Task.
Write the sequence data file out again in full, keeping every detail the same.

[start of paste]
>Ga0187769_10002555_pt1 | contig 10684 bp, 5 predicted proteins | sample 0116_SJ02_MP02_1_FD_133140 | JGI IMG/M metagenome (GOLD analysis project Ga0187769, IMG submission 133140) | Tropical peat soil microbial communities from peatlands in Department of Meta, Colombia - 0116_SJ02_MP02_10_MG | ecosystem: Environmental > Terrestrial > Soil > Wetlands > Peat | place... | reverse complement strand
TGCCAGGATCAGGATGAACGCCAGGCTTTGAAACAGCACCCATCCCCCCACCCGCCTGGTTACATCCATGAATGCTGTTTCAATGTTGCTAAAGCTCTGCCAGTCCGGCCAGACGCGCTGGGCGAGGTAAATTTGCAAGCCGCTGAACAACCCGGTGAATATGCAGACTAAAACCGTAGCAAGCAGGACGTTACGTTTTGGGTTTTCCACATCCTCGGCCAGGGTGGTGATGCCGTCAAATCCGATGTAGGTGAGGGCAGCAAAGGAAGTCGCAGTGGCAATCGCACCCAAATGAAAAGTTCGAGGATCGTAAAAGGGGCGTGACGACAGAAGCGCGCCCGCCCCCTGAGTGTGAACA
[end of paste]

>Ga0187769_10002555_pt1 | contig 10684 bp, 5 predicted proteins | sample 0116_SJ02_MP02_1_FD_133140 | JGI IMG/M metagenome (GOLD analysis project Ga0187769, IMG submission 133140) | Tropical peat soil microbial communities from peatlands in Department of Meta, Colombia - 0116_SJ02_MP02_10_MG | ecosystem: Environmental > Terrestrial > Soil > Wetlands > Peat | place... | reverse complement strand
TGCCAGGATCAGGATGAACGCCAGGCTTTGAAACAGCACCCATCCCCCCACCCGCCTGGTTACATCCATGAATGCTGTTTCAATGTTGCTAAAGCTCTGCCAGTCCGGCCAGACGCGCTGGGCGAGGTAAATTTGCAAGCCGCTGAACAACCCGGTGAATATGCAGACTAAAACCGTAGCAAGCAGGACGTTACGTTTTGGGTTTTCCACATCCTCGGCCAGGGTGGTGATGCCGTCAAATCCGATGTAGGTGAGGGCAGCAAAGGAAGTCGCAGTGGCAATCGCACCCAAATGAAAAGTTCGAGGATCGTAAAAGGGGCGTGACGACAGAAGCGCGCCCGCCCCCTGAGTGTGAACA